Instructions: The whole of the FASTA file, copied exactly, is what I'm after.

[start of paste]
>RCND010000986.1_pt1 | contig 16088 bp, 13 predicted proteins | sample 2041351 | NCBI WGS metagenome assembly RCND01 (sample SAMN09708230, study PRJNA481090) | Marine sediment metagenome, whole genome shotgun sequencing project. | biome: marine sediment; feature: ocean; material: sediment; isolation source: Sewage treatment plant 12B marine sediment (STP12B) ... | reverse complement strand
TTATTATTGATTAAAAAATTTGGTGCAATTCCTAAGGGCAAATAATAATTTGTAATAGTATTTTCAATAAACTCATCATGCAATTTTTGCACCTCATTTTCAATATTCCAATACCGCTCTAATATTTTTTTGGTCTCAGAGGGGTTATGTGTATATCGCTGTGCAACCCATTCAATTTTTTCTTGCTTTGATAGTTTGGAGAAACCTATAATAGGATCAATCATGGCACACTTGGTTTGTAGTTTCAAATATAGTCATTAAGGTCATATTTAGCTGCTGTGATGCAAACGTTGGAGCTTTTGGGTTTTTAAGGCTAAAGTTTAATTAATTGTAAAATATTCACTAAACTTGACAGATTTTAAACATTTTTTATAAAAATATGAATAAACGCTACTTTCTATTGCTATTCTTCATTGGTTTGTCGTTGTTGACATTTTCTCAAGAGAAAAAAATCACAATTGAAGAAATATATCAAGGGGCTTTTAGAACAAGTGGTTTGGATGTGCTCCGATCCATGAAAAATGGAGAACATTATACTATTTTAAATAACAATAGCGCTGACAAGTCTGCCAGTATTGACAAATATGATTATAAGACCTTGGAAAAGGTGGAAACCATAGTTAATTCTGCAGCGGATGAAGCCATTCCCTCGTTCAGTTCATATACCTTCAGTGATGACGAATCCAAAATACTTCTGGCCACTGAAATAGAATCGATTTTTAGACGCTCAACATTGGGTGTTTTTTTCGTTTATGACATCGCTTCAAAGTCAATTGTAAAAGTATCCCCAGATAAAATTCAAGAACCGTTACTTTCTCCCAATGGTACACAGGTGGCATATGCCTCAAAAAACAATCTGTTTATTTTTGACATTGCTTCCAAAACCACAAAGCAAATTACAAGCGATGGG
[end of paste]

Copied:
>RCND010000986.1_pt1 | contig 16088 bp, 13 predicted proteins | sample 2041351 | NCBI WGS metagenome assembly RCND01 (sample SAMN09708230, study PRJNA481090) | Marine sediment metagenome, whole genome shotgun sequencing project. | biome: marine sediment; feature: ocean; material: sediment; isolation source: Sewage treatment plant 12B marine sediment (STP12B) ... | reverse complement strand
TTATTATTGATTAAAAAATTTGGTGCAATTCCTAAGGGCAAATAATAATTTGTAATAGTATTTTCAATAAACTCATCATGCAATTTTTGCACCTCATTTTCAATATTCCAATACCGCTCTAATATTTTTTTGGTCTCAGAGGGGTTATGTGTATATCGCTGTGCAACCCATTCAATTTTTTCTTGCTTTGATAGTTTGGAGAAACCTATAATAGGATCAATCATGGCACACTTGGTTTGTAGTTTCAAATATAGTCATTAAGGTCATATTTAGCTGCTGTGATGCAAACGTTGGAGCTTTTGGGTTTTTAAGGCTAAAGTTTAATTAATTGTAAAATATTCACTAAACTTGACAGATTTTAAACATTTTTTATAAAAATATGAATAAACGCTACTTTCTATTGCTATTCTTCATTGGTTTGTCGTTGTTGACATTTTCTCAAGAGAAAAAAATCACAATTGAAGAAATATATCAAGGGGCTTTTAGAACAAGTGGTTTGGATGTGCTCCGATCCATGAAAAATGGAGAACATTATACTATTTTAAATAACAATAGCGCTGACAAGTCTGCCAGTATTGACAAATATGATTATAAGACCTTGGAAAAGGTGGAAACCATAGTTAATTCTGCAGCGGATGAAGCCATTCCCTCGTTCAGTTCATATACCTTCAGTGATGACGAATCCAAAATACTTCTGGCCACTGAAATAGAATCGATTTTTAGACGCTCAACATTGGGTGTTTTTTTCGTTTATGACATCGCTTCAAAGTCAATTGTAAAAGTATCCCCAGATAAAATTCAAGAACCGTTACTTTCTCCCAATGGTACACAGGTGGCATATGCCTCAAAAAACAATCTGTTTATTTTTGACATTGCTTCCAAAACCACAAAGCAAATTACAAGCGATGGG